JIFS Clinic Students Set New Standard

Louie B: Sentenced to LWOP; resentenced under Miller in 2016, released on parole in 2020

Louie B. (Center) and JIFS Clinic Staff and Students

After a chaotic and dangerous childhood on the streets of Los Angeles, Louie B was convicted of a crime in 1997, when he was 16. Even though he was only a teenager, the court sentenced him to life without the possibility of parole.  At the time, he fully expected to die in prison. 

Hope arrived in the form of the U.S. Supreme Court’s decision in Miller v. Alabama, argued by Bryan Stevenson (Just Mercy) in 2012. But as Stevenson himself said, “This opinion means nothing if we can’t put it into practice.” 

Starting in 2012, the Juvenile Innocence & Fair Sentencing (JIFS) Clinic put Stevenson’s vision into practice.  A small army of law students, staff attorneys and social workers from Loyola Law School, led by clinic director Professor Chris Hawthorne (’00) litigated the first Miller cases in California – and among them was Louie.  

In 2016, three JIFS students – Seth Hancock (’16), Tara Khani (’17), and Marisa Harris (’17) – represented Louie in Norwalk Superior Court. After months of litigation, the team was successful, and Louie was resentenced to a parole-eligible sentence. At the time, it was unprecedented for law students to litigate high-stakes sentencing cases in LA Superior Court.  

It is not unprecedented anymore. Since then, law students in the JIFS Clinic have achieved over 100 significant victories for clients in front of trial courts, appellate courts, the Supreme Court, and the Board of Parole Hearings. Louie is one of more than 50 clients who have been released and are living successful lives. Not one JIFS client has reoffended following release.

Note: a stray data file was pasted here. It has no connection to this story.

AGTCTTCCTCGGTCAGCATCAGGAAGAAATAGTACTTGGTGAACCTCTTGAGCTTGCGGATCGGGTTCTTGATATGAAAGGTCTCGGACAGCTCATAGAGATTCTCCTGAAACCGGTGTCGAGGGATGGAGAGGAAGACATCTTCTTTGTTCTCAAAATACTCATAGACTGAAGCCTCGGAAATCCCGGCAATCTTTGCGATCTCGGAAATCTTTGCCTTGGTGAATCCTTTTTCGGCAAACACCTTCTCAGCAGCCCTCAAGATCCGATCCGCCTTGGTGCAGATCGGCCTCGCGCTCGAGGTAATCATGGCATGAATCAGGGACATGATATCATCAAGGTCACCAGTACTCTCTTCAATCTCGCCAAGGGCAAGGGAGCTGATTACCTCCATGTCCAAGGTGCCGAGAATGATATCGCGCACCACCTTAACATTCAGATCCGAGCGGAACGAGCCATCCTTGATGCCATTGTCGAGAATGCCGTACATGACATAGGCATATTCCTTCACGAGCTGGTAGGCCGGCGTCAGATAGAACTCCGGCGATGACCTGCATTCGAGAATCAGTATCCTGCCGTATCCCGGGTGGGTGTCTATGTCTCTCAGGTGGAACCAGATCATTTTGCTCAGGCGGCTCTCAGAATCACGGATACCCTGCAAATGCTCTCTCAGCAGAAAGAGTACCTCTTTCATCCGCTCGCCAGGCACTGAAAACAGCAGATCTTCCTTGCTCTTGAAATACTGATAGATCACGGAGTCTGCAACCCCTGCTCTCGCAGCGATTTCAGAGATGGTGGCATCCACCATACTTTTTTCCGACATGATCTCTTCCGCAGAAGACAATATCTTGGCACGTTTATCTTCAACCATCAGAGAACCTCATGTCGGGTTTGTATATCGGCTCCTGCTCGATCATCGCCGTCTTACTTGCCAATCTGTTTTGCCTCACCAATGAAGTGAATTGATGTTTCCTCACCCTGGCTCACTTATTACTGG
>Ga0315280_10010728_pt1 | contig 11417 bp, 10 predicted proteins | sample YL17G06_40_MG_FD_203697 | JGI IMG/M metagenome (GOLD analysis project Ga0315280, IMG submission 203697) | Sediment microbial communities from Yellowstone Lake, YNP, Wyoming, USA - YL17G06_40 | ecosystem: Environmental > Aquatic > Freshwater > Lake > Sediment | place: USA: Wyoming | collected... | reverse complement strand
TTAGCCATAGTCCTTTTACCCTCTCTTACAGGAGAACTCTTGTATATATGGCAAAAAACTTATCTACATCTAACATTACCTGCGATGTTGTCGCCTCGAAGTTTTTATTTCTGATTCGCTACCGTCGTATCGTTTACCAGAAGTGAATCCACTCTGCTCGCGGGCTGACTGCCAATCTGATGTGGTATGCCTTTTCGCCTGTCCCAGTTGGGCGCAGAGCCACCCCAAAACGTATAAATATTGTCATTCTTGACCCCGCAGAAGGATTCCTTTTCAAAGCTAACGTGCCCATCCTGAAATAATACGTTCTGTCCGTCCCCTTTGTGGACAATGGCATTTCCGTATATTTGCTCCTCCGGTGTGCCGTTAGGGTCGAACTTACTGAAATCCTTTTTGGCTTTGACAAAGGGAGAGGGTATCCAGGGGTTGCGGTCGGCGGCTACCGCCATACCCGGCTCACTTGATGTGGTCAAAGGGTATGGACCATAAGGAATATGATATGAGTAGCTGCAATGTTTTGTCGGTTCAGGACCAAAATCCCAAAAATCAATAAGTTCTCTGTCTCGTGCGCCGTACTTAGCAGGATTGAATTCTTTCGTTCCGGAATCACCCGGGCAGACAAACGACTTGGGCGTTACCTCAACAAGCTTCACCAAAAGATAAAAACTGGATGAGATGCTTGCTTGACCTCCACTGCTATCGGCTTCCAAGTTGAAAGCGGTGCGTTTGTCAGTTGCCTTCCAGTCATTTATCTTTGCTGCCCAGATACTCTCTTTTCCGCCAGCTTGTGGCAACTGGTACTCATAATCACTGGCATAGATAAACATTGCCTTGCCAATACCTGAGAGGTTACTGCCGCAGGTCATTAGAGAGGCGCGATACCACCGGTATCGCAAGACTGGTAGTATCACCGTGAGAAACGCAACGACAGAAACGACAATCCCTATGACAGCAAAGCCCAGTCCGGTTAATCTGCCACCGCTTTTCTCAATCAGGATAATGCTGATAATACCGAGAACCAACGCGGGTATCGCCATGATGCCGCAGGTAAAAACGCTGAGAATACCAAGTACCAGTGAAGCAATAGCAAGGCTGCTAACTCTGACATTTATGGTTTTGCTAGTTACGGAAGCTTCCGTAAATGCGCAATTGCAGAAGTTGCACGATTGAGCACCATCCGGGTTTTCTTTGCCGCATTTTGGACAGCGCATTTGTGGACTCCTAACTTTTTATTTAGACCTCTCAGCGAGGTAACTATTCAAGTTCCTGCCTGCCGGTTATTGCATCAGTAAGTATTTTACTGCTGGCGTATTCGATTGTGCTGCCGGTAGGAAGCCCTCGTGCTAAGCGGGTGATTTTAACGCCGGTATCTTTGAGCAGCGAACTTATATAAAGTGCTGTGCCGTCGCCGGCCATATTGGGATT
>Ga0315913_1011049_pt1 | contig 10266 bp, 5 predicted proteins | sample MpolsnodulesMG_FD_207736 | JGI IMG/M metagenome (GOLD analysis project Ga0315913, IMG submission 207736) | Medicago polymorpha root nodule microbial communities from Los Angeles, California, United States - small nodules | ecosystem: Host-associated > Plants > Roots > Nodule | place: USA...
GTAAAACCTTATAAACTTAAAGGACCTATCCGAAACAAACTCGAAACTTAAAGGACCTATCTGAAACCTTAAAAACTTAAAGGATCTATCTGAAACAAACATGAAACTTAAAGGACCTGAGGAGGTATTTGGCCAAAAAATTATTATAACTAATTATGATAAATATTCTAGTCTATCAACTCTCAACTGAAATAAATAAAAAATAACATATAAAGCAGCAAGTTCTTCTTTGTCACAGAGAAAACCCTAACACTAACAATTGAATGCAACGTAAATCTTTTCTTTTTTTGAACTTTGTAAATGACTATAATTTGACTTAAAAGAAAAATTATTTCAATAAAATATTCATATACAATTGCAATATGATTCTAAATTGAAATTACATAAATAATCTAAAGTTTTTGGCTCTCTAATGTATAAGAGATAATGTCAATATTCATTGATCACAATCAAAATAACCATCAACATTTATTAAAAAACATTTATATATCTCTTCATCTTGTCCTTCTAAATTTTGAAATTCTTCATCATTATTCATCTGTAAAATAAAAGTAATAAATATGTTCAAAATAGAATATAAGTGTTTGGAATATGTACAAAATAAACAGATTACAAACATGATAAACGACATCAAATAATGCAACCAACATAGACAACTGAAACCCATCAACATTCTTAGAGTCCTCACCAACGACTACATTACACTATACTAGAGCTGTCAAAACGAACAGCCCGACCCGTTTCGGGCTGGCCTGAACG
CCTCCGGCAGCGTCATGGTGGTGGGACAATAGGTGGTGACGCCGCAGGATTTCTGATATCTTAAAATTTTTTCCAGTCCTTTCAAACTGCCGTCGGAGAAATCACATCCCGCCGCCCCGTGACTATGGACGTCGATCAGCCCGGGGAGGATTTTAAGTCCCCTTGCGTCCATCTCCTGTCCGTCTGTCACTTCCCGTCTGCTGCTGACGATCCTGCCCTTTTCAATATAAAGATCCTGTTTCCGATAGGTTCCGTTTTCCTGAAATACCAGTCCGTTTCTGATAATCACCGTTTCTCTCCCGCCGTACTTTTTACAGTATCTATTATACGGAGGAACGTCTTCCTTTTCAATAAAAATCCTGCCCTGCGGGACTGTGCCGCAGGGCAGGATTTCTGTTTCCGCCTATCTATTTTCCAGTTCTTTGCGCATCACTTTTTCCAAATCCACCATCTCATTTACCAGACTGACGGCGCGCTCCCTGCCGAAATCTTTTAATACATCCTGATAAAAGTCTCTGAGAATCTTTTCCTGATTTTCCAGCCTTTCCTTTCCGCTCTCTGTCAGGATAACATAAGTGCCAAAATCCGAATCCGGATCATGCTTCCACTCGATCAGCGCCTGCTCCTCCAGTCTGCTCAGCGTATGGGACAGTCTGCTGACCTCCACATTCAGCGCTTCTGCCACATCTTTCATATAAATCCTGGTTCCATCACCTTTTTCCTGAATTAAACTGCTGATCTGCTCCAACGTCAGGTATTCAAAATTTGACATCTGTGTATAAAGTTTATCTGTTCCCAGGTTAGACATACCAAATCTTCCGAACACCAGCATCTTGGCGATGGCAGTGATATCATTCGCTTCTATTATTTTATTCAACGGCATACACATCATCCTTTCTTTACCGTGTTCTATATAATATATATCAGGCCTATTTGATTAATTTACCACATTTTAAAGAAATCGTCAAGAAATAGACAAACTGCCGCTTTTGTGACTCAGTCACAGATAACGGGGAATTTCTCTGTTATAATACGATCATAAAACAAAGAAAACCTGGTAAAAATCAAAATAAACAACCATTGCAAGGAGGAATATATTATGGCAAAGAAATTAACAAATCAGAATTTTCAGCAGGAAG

One key to the team’s victory was Louie’s statement of remorse and rehabilitation to the court.  Consistent with the JIFS Clinic’s commitment to holistic sentencing, students worked with Louie to make the painful and difficult journey to responsibility and insight.  Louie read his statement aloud to a rapt and silent courtroom. The judge said that it was Louie’s heartfelt words to the court that ultimately convinced her to resentence him. 

The JIFS Clinic did not stop there.  Two years later, in 2019, Melissa Padilla-Lemus (’20) and Marisa Harris (now a supervising attorney for JIFS) represented Louie at his first parole hearing.  The Board ordered him released - and on April 10, 2020, surrounded by JIFS students and staff, he walked out of Lancaster State Prison, a free man.   

The JIFS Clinic continues to support Louie as he navigates life on the outside and cares for his aging mother. He is now living in his own apartment, working a full-time job at a film production company, and finishing his college degree at Cal State LA. Louie validates the central tenet of JIFS and the juvenile resentencing movement: You are so much more than the worst thing you have ever done in your life. 

“The JIFS Clinic … they gave me my freedom.” -Louie B.

Listen from Louie himself

When you contribute to the JIFS Clinic, you do not just fund the work that redresses unfair sentencing of youth and puts clients on the path to a successful, law-abiding life.  You are also helping to train the next generation of advocates in the most effective way: by sending them to court to represent clients. And it works! JIFS students are in public interest and public defender offices all over California and the US, bringing a new vision of holistic defense representation that has transformed the landscape of criminal justice.   

Recently, the Los Angeles County DA’s Office recognized this truth, by designating the JIFS Clinic as a partner to their newly formed Resentencing Unit.  Now JIFS students work side-by-side with progressive prosecutors to identify and seek release for people who were over-sentenced as juveniles and demonstrate the insight and readiness for release that is a hallmark of JIFS clients.